MINNEAPOLIS, Minn. — A canola breeder has developed a new trait that makes canola meal far more competitive with soybean meal.
Until now, canola meal has traded at a 35 percent discount to soybean meal in markets around the world because of its inferior protein levels.
Dow AgroSciences has spent the last 15 years developing a trait through conventional breeding techniques that significantly boosts canola protein levels.
“We think we can change the value from being (65) percent of soy up to the range of about 85 percent of soy,” said Dave Dzisiak, commercial leader, grains and oils, with Dow during the recent Oilseed & Grain Trade Summit.
“It really is a step change.”
He estimates 90 percent of the canola meal produced by North American crushers is sold into the California dairy market.
Dzisiak said the over-reliance on one market is unsustainable, given the Canola Council of Canada’s target to produce 26 million tonnes of the crop by 2025, which is almost double this year’s estimated output.
“This meal has to find new markets. It all can’t go to California into dairy cows. So this will open up new markets,” he said in an interview following his presentation.
“This will help keep canola really marketable.”
The market for vegetable protein continues to expand. A recent Rabobank report forecasts global demand for vegetable protein will be 37 percent higher in 2023 than it was in 2013.
Dzisiak believes Dow’s new canola meal can go head-to-head with soybean meal in hog and poultry rations.
“The feeding trials that have been done to date really demonstrate that,” he said.
And it can do so at high inclusion rates.
“Probably in swine, for sure, we can replace 100 percent of the soybean meal,” said Dzisiak.
The new canola meal has higher protein and lower fibre levels than conventional canola meal, resulting in a feed ingredient that has more digestible protein and energy.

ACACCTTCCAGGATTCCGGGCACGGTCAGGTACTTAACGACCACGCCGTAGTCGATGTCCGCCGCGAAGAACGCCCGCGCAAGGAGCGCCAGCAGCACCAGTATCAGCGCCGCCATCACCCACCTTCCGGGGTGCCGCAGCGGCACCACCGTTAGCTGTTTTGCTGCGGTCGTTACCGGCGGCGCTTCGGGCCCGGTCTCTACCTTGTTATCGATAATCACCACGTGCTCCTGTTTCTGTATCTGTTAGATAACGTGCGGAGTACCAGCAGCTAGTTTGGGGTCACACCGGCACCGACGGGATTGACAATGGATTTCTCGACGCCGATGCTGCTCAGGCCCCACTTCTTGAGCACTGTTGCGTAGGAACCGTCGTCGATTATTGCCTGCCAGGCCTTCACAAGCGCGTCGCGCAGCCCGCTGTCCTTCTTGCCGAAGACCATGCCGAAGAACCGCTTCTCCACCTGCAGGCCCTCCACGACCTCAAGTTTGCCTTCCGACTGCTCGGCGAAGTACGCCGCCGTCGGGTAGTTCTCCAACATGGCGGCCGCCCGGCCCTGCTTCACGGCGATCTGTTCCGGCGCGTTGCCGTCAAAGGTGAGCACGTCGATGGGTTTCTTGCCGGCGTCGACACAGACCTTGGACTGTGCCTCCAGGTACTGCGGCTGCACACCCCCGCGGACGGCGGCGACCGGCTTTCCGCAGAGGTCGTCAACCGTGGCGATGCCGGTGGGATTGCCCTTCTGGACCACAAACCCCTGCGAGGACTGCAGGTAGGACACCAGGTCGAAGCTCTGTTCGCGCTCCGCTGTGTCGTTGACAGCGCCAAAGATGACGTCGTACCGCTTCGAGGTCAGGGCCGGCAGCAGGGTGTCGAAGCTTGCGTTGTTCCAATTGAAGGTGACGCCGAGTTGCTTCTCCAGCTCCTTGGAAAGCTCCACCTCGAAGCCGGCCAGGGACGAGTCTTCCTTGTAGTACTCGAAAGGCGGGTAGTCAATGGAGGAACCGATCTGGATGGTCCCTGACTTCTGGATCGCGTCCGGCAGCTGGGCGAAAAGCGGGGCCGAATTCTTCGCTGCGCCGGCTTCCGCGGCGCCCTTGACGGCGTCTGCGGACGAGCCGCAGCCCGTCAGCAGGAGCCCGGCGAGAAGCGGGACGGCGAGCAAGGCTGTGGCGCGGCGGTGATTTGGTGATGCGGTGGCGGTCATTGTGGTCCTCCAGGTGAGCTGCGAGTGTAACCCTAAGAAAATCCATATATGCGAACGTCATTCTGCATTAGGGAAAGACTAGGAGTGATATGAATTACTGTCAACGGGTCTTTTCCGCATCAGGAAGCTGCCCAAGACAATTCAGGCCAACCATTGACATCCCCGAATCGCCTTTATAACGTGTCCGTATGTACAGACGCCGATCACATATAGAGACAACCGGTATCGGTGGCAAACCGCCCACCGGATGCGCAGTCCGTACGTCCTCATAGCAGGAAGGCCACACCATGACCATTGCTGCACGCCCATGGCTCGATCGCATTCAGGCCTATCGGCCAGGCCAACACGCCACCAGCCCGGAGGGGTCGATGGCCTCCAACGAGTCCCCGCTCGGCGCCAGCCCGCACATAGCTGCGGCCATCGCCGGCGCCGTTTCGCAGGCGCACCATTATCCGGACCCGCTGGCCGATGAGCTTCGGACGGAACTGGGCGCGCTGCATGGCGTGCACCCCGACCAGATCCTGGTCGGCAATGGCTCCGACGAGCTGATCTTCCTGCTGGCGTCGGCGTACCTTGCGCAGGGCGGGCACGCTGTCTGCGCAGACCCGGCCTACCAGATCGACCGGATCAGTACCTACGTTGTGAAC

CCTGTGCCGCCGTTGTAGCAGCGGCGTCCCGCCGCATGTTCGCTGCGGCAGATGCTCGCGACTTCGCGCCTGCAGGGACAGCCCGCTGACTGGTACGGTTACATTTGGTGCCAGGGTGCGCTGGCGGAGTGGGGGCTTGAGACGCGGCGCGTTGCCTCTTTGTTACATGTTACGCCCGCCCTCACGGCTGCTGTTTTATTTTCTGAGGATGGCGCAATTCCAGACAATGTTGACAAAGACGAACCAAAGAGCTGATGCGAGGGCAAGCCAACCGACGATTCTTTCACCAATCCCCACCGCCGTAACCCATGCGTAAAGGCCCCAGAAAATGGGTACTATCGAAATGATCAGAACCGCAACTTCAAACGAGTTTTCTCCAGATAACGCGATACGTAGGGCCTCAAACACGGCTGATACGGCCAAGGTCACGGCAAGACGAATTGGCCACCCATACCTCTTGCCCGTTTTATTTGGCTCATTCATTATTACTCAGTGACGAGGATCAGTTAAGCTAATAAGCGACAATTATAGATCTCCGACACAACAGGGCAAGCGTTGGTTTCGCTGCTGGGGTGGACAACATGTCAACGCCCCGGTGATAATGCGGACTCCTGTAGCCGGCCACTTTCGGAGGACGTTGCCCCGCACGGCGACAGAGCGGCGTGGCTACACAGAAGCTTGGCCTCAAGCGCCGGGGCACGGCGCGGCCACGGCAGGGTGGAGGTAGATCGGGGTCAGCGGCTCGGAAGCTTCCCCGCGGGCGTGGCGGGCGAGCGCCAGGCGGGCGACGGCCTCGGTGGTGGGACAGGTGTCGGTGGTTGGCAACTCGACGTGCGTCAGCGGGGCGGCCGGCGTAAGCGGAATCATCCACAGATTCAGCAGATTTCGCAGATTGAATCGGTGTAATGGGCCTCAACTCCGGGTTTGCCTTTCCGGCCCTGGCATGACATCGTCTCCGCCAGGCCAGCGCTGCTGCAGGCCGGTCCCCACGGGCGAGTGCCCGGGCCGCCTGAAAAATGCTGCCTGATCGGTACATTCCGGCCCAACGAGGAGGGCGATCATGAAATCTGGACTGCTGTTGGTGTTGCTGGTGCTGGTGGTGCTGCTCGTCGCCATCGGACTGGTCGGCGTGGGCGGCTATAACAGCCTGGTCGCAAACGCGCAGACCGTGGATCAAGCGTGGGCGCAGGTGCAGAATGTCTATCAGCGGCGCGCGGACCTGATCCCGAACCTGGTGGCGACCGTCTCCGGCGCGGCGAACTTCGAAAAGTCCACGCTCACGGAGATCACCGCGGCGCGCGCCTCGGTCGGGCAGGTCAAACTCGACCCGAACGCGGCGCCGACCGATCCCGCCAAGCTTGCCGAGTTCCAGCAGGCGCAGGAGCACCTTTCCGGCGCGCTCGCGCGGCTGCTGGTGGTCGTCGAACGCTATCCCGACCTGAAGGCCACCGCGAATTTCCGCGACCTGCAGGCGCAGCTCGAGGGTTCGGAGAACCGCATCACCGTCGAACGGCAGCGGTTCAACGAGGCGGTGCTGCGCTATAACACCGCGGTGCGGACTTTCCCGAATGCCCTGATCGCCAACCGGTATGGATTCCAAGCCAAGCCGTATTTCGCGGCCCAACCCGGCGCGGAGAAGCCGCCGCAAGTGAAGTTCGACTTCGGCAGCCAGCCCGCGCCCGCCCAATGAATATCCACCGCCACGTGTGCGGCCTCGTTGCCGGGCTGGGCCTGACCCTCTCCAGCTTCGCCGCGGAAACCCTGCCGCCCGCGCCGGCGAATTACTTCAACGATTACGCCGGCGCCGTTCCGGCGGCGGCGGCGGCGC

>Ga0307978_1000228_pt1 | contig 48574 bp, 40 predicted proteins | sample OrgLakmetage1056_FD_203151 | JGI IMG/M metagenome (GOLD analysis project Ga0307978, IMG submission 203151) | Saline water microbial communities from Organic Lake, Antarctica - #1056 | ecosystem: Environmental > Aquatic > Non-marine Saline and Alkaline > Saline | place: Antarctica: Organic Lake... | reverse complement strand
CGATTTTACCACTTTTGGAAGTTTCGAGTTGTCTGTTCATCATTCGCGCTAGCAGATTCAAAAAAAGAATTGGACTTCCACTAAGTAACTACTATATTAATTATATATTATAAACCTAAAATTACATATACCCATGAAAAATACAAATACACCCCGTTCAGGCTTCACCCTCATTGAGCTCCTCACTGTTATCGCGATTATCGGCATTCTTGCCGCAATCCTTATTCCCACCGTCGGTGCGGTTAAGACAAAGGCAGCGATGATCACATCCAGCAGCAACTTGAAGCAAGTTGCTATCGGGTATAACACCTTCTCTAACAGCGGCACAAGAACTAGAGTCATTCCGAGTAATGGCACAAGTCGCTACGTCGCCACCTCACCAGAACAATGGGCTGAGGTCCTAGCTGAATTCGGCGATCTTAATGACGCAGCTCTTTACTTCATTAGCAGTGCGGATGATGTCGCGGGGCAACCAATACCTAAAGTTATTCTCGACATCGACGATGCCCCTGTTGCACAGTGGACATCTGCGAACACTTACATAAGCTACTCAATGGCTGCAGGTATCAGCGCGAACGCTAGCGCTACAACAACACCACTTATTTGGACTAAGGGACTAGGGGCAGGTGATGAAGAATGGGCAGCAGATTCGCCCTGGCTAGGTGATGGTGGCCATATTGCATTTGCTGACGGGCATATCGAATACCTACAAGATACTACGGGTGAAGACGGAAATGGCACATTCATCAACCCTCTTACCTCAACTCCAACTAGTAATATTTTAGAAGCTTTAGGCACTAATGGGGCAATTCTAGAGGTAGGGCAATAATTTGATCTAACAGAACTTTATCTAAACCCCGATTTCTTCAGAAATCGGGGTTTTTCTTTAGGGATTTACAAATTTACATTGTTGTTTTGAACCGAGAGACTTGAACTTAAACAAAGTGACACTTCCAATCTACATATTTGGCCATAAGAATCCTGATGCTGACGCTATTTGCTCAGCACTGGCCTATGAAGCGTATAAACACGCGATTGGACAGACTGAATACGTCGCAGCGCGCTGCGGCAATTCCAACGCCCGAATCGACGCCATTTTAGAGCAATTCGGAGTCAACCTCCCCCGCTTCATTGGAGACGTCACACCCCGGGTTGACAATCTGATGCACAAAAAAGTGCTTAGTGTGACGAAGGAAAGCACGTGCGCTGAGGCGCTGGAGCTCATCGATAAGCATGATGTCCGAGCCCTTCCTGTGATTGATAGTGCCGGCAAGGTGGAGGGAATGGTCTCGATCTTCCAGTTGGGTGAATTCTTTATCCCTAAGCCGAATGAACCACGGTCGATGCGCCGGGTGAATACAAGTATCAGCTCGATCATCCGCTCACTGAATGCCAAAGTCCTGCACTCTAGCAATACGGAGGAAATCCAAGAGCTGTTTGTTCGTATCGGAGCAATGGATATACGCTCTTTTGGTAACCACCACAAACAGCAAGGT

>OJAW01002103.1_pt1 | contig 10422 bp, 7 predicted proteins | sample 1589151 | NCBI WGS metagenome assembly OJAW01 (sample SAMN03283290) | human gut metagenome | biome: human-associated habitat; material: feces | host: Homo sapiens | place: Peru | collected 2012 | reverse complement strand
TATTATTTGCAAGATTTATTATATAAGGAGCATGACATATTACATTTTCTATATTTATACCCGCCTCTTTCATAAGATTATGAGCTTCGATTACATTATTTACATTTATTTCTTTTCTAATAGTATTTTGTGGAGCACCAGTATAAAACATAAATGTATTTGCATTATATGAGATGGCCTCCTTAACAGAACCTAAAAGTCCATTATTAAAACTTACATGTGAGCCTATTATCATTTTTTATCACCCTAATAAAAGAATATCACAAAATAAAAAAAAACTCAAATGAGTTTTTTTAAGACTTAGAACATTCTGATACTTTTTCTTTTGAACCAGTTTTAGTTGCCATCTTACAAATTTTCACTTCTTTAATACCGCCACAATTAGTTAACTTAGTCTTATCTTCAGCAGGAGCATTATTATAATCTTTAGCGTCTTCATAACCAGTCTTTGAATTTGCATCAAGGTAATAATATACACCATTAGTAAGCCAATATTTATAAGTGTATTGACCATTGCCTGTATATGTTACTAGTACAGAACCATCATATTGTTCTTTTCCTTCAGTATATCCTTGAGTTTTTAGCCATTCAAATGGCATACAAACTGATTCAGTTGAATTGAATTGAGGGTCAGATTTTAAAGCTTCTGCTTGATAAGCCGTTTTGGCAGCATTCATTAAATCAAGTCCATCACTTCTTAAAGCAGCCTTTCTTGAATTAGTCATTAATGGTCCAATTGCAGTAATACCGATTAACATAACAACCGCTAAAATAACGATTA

Dzisiak was unwilling to divulge the exact new protein and fibre numbers.
The breeding process was long, arduous and full of dead-ends.
“It was not an easy process because normally when you improve protein you take away from oil, and you can’t have that,” he said.
The trait will eventually be stacked with the high oleic trait in all of Dow’s Nexera varieties. Field trials have found no yield or oil content drag in the trait.
“In the course of the next two years we’ll be able to begin to introduce this trait into the industry,” said Dzisiak.
However, the company first intends to run customer trials with major livestock feed clients to ensure there is a market for the product.
Dow has received all the regulatory approvals it needs for the new trait, and select growers have already been producing the crop.
“We’re all good to go there,” he said.
In the meantime, soybean protein levels have been dropping because breeders have been almost solely focused on yield. Farmers are paid for bushels rather than protein.
“We’re now in a situation where protein is low, and in some of the export markets it’s too low,” said John Schillenger, president of Schillenger Genetics Inc.
His company has spent the last 16 years trying to figure out how to increase protein content without sacrificing yield.
“In college classes, I was taught that in improving protein you have to accept the fact that soybean yields are going to be lower,” said Schillenger.
“We’ve broken that theorem and now have some very high yielding soybeans that are competitive in the marketplace and yet have 10 to 20 percent more protein in them than the normal commodity beans.”